In our twenty-three meetings, Cowdenbeath have managed two wins. Unsurprisingly these both came from home games and both were long ago. They occurred in season 1926/27 when Cowdenbeath won 1-0 and three years later when the Fifers registered a 3-2 victory. Of the other nine games when The Rangers have visited there has been one draw and eight victories for the teddy bears, with our highest win being a 1-7 result in season 1931/32.

Central Park

Finding online footage of Rangers playing Cowdenbeath is not difficult but it is harder to do so with Central Park as the venue. I can offer this “Boyd goal” that is exceptional in all kinds of ways:

Yes, you are right, I should apologise for that – sorry!

I would like you to indulge me in a bit of a personal sidetrack here. As a native of Cowdenbeath, though I left before starting primary school, I had family attachments there. Resultantly I twice have been to games not involving Rangers. In the early nineteen seventies I saw Cowdenbeath host Ayr United in the Scottish cup on what I recall as an un-Scottishly sunny day. My parents and I went to the game with my gran. It is remarkable that the only game I saw with her did not feature Rangers as they were, by far, the biggest topic of discussion over the years.

Then, over thirty years later, I was at a concert by the late, great, Fife-born, singer-songwriter, Jackie Leven in Perth on the evening of September 3rd in 2006. I invited friends from my past and present, from places near and far together to see a game at the home of the semi-mythical Cowdenbeath. For all bar me it was a first, and eye-opening, visit to this far from cathedral of the beautiful game. Still, we saw a good game; a six goal thriller, indeed, ending Cowdenbeath 4 v Stranraer 2. My main memory is not the game itself but going into the ground (“stadium” is way too grand a word for it). The sign said: Adults £10, Children and OAPs £5. I was 49 at the time, admittedly with grey hair and a grey to the point of being white, beard. I handed over a tenner and got a fiver back. I then made the mistake of telling Jackie Leven this at dinner and that night he introduced one of his magical songs with a long, roundabout tale (as was his wont) about me being charged the OAP rate. If Central Park caused me concern that day, it is causing us concern now. The stock car racing featured in the above video has a tendency to scatter bits of metal around the place and, rather worryingly, a stock car driver seems to have lost control there just last week:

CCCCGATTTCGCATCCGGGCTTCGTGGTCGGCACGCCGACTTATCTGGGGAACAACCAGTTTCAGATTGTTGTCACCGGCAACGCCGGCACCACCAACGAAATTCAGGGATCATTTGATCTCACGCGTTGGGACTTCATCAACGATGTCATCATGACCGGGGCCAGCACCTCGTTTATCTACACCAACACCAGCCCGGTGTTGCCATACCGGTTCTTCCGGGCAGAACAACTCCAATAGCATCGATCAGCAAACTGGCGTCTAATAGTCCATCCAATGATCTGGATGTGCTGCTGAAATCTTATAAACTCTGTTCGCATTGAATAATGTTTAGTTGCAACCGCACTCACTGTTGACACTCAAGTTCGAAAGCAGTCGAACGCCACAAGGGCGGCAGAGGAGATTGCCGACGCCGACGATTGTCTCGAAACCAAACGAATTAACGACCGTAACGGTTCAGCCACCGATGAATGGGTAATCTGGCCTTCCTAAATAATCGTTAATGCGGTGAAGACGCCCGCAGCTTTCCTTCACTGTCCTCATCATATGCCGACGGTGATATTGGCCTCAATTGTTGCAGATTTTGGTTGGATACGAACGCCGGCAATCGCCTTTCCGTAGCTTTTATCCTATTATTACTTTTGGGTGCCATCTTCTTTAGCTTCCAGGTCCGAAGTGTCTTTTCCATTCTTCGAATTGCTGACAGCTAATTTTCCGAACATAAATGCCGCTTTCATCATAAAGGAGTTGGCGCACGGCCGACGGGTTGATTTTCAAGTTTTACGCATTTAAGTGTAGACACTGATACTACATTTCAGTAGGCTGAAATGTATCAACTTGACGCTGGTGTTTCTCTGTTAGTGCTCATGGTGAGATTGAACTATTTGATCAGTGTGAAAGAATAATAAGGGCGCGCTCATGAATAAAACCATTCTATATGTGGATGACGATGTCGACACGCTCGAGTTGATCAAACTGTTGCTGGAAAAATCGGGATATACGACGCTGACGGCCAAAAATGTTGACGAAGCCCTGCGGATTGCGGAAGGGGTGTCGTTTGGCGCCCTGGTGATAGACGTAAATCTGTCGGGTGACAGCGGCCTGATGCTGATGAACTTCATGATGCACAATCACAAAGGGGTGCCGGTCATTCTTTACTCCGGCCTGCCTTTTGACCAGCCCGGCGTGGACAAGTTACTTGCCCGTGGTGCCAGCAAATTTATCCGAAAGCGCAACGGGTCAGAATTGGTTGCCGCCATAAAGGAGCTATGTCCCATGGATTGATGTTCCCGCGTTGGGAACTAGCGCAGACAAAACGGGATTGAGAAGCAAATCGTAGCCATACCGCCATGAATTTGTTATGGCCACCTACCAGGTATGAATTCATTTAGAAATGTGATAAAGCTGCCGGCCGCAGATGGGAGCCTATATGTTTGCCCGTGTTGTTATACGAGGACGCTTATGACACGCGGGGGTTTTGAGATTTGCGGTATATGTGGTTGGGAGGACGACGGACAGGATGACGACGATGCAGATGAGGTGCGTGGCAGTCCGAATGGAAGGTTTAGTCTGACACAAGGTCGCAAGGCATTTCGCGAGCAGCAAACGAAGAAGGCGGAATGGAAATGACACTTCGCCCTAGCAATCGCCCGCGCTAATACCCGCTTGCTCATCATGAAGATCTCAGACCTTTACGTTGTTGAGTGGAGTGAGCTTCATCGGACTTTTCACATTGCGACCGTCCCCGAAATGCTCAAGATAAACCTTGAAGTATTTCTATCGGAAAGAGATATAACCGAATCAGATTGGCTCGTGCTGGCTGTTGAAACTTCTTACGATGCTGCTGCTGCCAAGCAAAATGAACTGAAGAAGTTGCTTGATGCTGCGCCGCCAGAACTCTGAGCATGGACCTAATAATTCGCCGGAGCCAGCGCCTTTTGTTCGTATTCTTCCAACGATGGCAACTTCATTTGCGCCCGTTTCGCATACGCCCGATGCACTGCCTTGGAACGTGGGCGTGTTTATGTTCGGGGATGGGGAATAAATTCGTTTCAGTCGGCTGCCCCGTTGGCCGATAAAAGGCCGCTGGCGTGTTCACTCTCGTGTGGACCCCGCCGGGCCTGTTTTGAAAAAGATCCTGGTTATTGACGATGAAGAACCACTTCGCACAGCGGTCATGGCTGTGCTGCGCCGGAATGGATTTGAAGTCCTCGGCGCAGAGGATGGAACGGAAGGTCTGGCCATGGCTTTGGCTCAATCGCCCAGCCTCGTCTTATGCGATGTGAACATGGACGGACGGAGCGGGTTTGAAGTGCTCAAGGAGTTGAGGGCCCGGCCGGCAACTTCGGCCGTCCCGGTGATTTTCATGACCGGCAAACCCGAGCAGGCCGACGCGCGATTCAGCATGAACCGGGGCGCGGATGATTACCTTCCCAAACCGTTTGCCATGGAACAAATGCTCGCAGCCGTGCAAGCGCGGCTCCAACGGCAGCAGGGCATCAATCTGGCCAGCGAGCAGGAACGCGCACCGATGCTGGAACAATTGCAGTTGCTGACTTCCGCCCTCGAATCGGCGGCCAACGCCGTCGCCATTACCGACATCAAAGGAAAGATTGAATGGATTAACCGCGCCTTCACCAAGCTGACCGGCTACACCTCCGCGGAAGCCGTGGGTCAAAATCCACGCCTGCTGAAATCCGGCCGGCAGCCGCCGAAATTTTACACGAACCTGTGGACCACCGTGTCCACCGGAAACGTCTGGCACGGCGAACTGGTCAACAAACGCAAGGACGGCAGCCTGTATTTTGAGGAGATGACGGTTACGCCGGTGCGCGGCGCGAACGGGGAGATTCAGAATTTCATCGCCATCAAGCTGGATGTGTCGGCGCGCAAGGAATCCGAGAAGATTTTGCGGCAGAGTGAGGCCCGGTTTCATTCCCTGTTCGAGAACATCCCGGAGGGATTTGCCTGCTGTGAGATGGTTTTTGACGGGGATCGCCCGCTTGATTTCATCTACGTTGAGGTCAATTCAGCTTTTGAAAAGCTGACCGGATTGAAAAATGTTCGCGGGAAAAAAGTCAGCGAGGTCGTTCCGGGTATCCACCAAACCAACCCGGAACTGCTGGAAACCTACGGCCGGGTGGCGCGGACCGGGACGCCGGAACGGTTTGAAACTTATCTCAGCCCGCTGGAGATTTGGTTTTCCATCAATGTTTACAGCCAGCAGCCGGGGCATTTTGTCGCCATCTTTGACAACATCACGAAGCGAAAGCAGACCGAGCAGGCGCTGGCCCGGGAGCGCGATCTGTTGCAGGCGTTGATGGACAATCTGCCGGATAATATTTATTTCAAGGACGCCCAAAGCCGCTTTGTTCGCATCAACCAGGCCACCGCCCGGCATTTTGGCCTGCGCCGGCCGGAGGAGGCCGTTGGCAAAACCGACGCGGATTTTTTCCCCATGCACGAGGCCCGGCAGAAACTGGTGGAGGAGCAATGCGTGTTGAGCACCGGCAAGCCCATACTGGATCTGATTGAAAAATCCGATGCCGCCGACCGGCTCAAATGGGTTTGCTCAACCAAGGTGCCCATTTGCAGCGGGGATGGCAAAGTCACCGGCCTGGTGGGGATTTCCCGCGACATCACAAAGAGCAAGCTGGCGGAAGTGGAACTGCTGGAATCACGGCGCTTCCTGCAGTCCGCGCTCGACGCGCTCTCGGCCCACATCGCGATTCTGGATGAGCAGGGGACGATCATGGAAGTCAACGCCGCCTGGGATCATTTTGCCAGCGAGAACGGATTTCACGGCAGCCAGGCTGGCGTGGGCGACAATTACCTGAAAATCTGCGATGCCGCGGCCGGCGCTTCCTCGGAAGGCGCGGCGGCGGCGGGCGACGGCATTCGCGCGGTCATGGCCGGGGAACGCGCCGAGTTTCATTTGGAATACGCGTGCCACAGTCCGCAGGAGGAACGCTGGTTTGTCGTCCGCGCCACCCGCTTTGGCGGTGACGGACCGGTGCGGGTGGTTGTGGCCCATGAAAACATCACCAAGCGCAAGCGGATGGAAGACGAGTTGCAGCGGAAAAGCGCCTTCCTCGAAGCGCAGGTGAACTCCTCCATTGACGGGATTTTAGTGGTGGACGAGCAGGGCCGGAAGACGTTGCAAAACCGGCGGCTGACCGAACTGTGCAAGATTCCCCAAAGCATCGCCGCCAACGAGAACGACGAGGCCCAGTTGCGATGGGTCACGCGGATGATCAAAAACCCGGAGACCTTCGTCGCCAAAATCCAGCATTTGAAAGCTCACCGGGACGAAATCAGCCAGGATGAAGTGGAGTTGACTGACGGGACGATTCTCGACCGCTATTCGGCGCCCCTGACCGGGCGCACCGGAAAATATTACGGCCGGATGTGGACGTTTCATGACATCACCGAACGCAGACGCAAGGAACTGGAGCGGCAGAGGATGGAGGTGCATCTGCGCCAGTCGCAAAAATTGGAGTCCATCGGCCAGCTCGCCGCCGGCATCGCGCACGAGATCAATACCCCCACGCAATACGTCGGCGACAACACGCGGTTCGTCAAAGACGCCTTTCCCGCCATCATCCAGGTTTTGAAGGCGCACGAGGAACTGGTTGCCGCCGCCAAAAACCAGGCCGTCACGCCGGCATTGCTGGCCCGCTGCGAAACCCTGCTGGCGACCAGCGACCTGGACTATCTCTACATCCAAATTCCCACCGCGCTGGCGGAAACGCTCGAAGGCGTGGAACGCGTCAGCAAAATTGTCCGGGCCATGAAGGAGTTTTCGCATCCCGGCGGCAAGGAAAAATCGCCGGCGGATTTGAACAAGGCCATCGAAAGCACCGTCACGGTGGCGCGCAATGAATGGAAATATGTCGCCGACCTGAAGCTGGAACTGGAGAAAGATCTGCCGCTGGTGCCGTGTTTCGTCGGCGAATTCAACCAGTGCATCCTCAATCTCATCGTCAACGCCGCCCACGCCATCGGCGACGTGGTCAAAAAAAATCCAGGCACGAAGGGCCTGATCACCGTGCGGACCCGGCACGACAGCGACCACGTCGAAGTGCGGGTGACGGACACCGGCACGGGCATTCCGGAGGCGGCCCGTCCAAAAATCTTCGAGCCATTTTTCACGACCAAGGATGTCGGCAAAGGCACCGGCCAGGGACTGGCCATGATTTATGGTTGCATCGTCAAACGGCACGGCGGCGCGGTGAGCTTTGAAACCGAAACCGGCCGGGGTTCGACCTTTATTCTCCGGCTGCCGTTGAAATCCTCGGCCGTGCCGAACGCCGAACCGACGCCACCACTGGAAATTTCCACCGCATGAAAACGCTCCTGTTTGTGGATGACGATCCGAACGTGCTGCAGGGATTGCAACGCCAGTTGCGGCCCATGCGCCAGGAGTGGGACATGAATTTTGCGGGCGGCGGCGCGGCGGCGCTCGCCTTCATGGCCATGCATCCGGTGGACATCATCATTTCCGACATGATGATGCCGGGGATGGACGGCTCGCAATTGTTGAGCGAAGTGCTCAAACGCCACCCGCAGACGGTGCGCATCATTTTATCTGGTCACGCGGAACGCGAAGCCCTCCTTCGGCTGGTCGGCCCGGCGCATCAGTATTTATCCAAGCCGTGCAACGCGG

Central Park

The Game, well, after a delay

This being Rangers in the second decade of the twenty-first century, there just has to be an unsavoury aspect to report on before getting to the actual game. He reason we are playing on a Tuesday was because we asked for it to be postponed from its natural Saturday setting due to an international weekend. This “clash” affected a grand total of zero players who would have been expected to play for us that day. Indeed, Luca Gasparotto was one of the players first mooted. Luca, need I remind you, is on loan to Airdrie. Three names were eventually scraped up by Rangers; one an injured player, one suspended and one who may or may not have been in the squad. When Rangers next played the squad was as it would have been for the originally scheduled match at Central Park.

Attempting to explain his bizarre decision, McCoist said: “Why would I want to play the game now when I can play it later with a full squad? It just doesn’t make sense. If you have four or five players on international duty, logic would tell you they will be some of your better players.” Perhaps Luca Gasparotto can expect a recall and first team place, then? Ally went on to say, repeatedly, that he was only being fair on Cowdenbeath. Perhaps he should have asked them because for them the postponement was a financial calamity.